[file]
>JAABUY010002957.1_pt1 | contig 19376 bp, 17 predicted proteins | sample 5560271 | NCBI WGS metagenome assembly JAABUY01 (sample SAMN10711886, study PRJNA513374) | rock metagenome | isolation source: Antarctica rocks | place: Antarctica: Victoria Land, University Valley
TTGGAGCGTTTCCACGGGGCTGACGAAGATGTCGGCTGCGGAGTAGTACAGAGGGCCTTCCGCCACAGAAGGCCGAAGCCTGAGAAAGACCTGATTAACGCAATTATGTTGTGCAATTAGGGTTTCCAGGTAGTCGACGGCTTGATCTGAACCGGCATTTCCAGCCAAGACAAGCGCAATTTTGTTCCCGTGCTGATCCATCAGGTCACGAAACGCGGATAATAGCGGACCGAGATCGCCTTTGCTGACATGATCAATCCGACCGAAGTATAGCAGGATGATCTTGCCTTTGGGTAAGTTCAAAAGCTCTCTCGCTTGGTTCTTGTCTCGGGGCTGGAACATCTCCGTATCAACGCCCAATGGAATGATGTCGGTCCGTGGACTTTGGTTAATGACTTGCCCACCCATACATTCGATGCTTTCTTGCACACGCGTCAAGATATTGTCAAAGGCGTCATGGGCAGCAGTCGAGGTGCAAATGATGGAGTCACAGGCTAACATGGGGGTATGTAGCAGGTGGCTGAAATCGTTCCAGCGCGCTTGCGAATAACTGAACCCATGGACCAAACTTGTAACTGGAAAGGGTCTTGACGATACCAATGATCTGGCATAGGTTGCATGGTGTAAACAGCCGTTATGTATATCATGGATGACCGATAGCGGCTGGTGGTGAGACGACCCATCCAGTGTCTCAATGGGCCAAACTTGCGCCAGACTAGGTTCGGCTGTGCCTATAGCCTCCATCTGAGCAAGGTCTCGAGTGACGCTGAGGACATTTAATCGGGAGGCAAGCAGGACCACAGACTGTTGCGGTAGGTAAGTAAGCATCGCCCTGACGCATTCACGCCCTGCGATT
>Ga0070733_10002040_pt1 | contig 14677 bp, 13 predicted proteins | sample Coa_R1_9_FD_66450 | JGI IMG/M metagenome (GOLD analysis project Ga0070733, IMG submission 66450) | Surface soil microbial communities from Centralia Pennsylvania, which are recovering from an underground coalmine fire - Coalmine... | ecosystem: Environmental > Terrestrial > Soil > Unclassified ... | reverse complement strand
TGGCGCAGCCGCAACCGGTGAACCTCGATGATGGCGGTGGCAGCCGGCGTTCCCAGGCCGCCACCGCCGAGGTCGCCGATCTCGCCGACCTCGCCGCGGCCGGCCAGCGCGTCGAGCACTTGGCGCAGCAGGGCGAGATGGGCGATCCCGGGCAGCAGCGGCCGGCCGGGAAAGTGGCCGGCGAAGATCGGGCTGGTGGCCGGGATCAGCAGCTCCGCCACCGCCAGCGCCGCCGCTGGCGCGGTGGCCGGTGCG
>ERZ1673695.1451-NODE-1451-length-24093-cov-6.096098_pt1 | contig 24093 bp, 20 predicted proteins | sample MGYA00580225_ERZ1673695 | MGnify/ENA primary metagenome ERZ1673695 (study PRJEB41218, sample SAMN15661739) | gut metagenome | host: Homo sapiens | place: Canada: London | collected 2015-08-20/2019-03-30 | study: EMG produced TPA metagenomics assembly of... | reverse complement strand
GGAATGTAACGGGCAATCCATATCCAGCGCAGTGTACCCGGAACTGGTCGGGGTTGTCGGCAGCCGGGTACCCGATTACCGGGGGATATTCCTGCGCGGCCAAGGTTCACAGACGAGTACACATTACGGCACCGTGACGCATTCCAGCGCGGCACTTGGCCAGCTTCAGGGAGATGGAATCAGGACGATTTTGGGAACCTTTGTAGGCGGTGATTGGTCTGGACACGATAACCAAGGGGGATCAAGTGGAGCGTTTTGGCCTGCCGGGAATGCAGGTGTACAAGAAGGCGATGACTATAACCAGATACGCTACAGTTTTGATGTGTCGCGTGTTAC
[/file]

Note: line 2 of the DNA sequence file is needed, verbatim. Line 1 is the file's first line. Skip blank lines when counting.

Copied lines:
TTGGAGCGTTTCCACGGGGCTGACGAAGATGTCGGCTGCGGAGTAGTACAGAGGGCCTTCCGCCACAGAAGGCCGAAGCCTGAGAAAGACCTGATTAACGCAATTATGTTGTGCAATTAGGGTTTCCAGGTAGTCGACGGCTTGATCTGAACCGGCATTTCCAGCCAAGACAAGCGCAATTTTGTTCCCGTGCTGATCCATCAGGTCACGAAACGCGGATAATAGCGGACCGAGATCGCCTTTGCTGACATGATCAATCCGACCGAAGTATAGCAGGATGATCTTGCCTTTGGGTAAGTTCAAAAGCTCTCTCGCTTGGTTCTTGTCTCGGGGCTGGAACATCTCCGTATCAACGCCCAATGGAATGATGTCGGTCCGTGGACTTTGGTTAATGACTTGCCCACCCATACATTCGATGCTTTCTTGCACACGCGTCAAGATATTGTCAAAGGCGTCATGGGCAGCAGTCGAGGTGCAAATGATGGAGTCACAGGCTAACATGGGGGTATGTAGCAGGTGGCTGAAATCGTTCCAGCGCGCTTGCGAATAACTGAACCCATGGACCAAACTTGTAACTGGAAAGGGTCTTGACGATACCAATGATCTGGCATAGGTTGCATGGTGTAAACAGCCGTTATGTATATCATGGATGACCGATAGCGGCTGGTGGTGAGACGACCCATCCAGTGTCTCAATGGGCCAAACTTGCGCCAGACTAGGTTCGGCTGTGCCTATAGCCTCCATCTGAGCAAGGTCTCGAGTGACGCTGAGGACATTTAATCGGGAGGCAAGCAGGACCACAGACTGTTGCGGTAGGTAAGTAAGCATCGCCCTGACGCATTCACGCCCTGCGATT